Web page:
We went along to the regional competition, Esme was so excited but nervous too. We were trying to let her know that this was a good practice for her and that it didn’t matter if she didn’t win, as all the other competitors were mostly teenagers  that had many more years practice!! But she was determined to get a rosette – she came second in her class and qualified for the national competition! We had not even considered there was a national competition or that Esme would place, but she was so excited ‘I am going to the Olympics Mummy!!!’

The national competition soon came around. When we first drove onto the grounds and Esme first saw the arenas she went so quiet. Stage fright set in and she was worried about doing well in such a large place. As with the regionals we explained that it was good practice but the competition was harder now so she should be very proud to have even got here. But still she was insisting she would win. When all the riders in the arena had retired for the evening Esme insisted on getting onto the arena (without a horse).  And practicing her routine so she had more chance to remember for the next day.

Esme only had 6 1 hour dressage lessons one to one prior to the competition and was entered into the introduction entry level at the nationals. Never have we seen someone so young focus on every word and every instruction so intensely. Esme’s language was behind for her age and needed real effort to concentrate on many instructions read out to her. She was exhausted after the lessons but loved every minute!!

Event day arrived and Esme was up and dressed, looking so smart in her dressage outfit – we were so proud of all she had achieved and her determination. Whatever the day held we hoped she would enjoy it and not be disappointed with the outcome. She looked so tiny against the 15/16 year olds in the same class she was competing in. Excitement took over from nerves and then we sat down waiting for our little girl to enter the arena.

Esme is such a fun loving, full of life, happy child who loves the outdoors, sport and animals! Horse Riding is certainly the perfect hobby for her!! The work the RDA (Esme is with the Abingdon group in Oxford) have done with her have really helped boost her confidence and we are so grateful for the people that volunteer and give up their time for the children and adults that ride with them. Without them horse riding would never have been accessible to Esme.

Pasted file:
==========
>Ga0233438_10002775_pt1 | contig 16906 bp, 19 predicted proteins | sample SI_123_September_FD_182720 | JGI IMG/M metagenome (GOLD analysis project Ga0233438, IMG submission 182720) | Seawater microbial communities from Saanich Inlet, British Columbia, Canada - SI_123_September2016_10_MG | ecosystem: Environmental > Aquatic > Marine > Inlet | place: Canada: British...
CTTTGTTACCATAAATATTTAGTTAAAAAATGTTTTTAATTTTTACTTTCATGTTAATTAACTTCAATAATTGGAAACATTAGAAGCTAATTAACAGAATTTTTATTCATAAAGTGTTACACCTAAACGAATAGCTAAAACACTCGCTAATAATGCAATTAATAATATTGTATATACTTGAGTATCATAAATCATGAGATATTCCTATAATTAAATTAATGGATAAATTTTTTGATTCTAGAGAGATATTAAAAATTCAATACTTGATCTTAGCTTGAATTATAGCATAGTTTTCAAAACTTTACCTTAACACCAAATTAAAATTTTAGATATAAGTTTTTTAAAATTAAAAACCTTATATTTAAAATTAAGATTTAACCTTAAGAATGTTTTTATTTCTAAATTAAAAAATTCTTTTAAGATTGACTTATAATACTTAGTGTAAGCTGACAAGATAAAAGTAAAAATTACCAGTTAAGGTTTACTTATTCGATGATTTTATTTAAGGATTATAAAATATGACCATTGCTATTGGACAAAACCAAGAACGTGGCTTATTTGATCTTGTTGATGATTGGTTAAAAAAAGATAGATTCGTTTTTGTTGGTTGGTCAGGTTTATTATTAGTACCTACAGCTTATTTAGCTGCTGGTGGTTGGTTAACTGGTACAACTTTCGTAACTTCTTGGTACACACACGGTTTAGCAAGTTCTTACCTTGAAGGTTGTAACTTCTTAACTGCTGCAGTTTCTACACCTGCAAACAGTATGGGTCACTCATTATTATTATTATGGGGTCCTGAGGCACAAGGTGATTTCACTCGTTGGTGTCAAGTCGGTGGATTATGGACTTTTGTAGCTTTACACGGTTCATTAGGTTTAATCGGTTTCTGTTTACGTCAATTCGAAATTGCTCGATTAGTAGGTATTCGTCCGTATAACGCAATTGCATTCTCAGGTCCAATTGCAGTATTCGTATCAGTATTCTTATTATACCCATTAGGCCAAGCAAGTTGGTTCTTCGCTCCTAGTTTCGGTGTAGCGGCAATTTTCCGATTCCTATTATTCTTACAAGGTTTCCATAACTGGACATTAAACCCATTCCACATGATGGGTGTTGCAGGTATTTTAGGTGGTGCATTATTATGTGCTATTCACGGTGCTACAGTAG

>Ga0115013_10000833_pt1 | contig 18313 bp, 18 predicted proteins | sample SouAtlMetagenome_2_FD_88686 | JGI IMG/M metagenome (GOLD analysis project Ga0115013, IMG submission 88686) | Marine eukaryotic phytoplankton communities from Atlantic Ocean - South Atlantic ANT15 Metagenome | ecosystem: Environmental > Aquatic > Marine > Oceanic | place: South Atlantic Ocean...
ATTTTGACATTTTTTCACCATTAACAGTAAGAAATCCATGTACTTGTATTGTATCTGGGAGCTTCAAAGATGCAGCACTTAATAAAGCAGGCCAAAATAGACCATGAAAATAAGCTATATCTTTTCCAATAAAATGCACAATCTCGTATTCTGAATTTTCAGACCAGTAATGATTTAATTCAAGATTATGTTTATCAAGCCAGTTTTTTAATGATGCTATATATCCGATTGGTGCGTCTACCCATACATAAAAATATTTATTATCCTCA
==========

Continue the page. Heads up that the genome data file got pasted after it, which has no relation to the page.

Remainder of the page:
Esme rode confidently into the arena and didn’t seem to notice the world around her, her focus was incredible to see. We are no experts but it looked like a great ride, she seemed to do everything well and we think the preparation really helped. We then just had to wait for the results.
First!!!! The judge even came over to ask how long she had been riding as she was a star in the making. A look of shock when we said she had 6 lessons prior to the event. We were so proud and Esme was so happy! ‘See I told you I would win Mummy!!!’ Something we genuinely didn’t expect for her first competition! We don’t have photos on the day of her collecting her rosette as she had got disqualified originally, but this was reinstated a couple of weeks later after an appeal and evaluation if the rules. We are sad the day was tainted and we didn’t get to have that final photo on the day, but we were pleased it was all resolved eventually. The riding group presented her with her rosette at the stables where Esme rides and to Esme this was just as wonderful.

It has been a rocky road from the first time we were informed our baby girl was deaf, but it’s never stopped Esme doing everything she wants to do – such a determined character! She has had ups and downs with growing up and realising she is different to her peers as she is at mainstream school, she knows she has to concentrate more and needs additional support but she has learned to embrace this instead of seeing it as a negative and we are proud to watch her grow into the most beautiful, caring and dedicated little lady. If I could speak to the new mother I was, feeling heart broken all those years ago, I would tell her that determination and hard work is ahead but it will all work out OK. It will be OK.